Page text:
My research focuses on the physics of earthquake processes in subduction zones, with the goal of improving earthquake forecasts. I mainly use geodetic data, such as GPS, strain, and tilt data combined with computational methods to study fault motions on timescales of days to years. My research also incorporates laboratory data to interpret the physical properties of subduction plate interfaces at depth. I am particularly interested in slow slip events, also termed slow earthquakes. In subduction zones slow slip events occur more frequently than very large earthquakes and give us a window into the deep fault zone. Studying and monitoring slow slip may lead to the discovery of large earthquake precursors in the future.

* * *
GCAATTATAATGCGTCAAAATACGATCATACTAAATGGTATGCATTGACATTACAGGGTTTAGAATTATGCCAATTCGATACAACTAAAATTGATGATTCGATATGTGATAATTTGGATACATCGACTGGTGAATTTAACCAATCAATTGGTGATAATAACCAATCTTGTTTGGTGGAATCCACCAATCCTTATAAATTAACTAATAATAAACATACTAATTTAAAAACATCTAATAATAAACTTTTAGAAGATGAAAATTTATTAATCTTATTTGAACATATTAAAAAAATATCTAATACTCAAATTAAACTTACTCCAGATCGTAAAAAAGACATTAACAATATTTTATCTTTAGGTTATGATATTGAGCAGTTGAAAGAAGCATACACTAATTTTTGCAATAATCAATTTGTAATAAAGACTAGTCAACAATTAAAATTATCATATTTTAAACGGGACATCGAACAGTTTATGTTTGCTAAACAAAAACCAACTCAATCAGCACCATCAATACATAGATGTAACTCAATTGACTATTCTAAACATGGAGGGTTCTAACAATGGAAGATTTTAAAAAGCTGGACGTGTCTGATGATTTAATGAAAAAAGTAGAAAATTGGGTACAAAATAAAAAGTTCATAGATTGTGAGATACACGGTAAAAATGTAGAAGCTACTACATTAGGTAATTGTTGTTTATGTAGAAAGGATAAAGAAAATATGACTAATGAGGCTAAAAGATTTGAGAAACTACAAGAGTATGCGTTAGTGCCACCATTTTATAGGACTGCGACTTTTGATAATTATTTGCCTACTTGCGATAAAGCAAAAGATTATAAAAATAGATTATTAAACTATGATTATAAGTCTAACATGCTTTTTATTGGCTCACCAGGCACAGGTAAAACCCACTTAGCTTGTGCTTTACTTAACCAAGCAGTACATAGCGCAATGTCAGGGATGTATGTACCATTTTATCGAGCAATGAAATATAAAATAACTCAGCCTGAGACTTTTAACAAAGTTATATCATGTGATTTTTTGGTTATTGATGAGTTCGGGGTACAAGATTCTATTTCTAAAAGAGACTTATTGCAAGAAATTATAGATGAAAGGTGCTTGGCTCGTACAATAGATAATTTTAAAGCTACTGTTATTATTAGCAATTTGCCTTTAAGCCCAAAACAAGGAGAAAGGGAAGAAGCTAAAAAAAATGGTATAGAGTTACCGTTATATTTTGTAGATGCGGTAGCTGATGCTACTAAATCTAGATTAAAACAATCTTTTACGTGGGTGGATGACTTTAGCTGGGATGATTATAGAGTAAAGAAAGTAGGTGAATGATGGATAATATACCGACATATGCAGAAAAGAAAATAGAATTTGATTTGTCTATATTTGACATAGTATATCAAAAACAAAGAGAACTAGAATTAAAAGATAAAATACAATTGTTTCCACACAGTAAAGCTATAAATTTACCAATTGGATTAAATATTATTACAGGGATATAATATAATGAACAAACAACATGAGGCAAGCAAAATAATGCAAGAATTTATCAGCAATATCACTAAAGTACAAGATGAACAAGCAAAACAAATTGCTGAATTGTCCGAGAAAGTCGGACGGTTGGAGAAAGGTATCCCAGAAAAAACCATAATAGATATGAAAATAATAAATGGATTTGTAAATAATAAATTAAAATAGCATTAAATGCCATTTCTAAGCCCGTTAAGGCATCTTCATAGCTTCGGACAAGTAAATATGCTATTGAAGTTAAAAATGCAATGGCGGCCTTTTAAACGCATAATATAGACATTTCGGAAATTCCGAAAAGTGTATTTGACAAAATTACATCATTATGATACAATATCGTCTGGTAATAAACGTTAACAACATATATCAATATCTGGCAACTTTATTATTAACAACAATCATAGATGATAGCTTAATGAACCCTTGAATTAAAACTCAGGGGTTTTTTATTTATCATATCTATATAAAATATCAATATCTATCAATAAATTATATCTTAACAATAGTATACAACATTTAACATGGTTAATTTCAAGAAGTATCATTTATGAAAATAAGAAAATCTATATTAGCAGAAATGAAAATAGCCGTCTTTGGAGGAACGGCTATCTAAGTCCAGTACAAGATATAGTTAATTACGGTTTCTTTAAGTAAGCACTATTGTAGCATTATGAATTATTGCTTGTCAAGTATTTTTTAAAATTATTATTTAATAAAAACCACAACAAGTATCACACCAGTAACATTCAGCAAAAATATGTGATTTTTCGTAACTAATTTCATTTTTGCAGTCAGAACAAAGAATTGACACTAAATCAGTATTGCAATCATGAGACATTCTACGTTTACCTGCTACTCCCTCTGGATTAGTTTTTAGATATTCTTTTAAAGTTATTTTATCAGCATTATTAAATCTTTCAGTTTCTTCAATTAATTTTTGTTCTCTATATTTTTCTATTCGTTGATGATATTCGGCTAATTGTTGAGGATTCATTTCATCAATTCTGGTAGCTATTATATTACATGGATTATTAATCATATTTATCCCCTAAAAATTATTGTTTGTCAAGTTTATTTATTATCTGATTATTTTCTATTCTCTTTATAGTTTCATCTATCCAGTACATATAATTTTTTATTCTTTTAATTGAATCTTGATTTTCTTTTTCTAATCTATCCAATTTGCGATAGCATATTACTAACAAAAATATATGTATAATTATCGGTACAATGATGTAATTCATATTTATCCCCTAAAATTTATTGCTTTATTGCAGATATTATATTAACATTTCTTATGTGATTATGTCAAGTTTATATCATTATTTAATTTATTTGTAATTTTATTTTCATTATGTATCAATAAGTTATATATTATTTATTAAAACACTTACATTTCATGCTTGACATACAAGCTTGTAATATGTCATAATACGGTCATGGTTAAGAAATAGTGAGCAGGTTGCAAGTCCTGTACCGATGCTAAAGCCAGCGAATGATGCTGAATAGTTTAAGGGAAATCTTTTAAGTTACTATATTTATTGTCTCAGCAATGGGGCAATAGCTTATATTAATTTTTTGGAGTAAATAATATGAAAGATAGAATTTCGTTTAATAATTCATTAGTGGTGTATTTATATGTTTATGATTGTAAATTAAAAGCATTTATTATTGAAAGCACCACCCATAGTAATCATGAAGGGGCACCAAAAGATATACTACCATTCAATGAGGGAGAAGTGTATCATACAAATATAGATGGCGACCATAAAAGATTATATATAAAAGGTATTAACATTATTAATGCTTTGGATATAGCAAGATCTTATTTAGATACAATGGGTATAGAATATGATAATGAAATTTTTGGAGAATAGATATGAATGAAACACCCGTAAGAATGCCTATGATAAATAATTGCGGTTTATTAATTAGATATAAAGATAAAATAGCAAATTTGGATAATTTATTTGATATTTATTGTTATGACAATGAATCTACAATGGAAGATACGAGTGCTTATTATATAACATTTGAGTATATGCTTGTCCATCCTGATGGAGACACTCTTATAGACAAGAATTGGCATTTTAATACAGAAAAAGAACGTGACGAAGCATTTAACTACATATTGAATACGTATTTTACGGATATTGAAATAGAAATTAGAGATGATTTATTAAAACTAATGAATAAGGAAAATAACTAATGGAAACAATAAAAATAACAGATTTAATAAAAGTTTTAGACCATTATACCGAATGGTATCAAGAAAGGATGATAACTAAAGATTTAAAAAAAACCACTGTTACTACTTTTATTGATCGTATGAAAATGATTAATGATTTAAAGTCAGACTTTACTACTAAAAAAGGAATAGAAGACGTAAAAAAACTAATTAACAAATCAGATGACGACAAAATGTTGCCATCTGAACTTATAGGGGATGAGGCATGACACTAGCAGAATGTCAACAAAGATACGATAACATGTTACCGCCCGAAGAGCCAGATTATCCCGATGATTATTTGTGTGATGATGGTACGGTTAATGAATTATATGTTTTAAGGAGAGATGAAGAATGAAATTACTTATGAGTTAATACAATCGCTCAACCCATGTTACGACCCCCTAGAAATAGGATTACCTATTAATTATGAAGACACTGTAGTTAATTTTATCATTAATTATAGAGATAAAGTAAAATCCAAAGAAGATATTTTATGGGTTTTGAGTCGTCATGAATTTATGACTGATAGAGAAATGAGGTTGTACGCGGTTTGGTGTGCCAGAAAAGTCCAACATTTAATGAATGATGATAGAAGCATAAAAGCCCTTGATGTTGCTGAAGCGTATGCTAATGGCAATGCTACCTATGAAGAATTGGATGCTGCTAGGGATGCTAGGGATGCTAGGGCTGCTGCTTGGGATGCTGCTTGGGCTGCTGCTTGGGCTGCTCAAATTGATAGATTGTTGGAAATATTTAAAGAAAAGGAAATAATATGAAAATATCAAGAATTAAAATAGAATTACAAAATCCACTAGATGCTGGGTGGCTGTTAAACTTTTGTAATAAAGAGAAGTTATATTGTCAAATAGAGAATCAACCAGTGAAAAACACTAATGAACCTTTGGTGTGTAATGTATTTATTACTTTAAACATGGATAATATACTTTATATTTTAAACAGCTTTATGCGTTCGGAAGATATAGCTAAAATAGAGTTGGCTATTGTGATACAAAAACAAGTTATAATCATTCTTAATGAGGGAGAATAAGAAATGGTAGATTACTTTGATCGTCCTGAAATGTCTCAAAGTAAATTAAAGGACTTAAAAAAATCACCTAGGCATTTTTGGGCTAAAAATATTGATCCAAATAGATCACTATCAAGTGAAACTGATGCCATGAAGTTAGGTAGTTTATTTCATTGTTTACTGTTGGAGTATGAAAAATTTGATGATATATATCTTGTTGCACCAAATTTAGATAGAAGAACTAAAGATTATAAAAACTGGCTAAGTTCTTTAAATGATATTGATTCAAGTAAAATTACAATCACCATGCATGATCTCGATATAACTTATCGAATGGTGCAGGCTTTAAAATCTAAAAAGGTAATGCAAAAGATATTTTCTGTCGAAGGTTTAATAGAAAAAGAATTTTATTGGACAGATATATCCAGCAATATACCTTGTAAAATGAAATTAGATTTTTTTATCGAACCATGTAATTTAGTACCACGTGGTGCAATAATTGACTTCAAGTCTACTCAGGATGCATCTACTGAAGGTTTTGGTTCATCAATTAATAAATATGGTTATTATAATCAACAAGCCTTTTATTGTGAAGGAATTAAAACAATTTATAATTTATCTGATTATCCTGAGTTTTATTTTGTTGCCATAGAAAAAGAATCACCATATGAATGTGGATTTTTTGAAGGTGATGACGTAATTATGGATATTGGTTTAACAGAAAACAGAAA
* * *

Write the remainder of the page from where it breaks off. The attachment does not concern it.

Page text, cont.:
When teaching I strive to make material interesting and relevant to students by explicitly making connections to real world examples. It’s important that students see the connections between courses they take, so I also try to point out how material relates to other concepts students have seen or will see.
- Physical Geology 1150
- Structural Geology 3650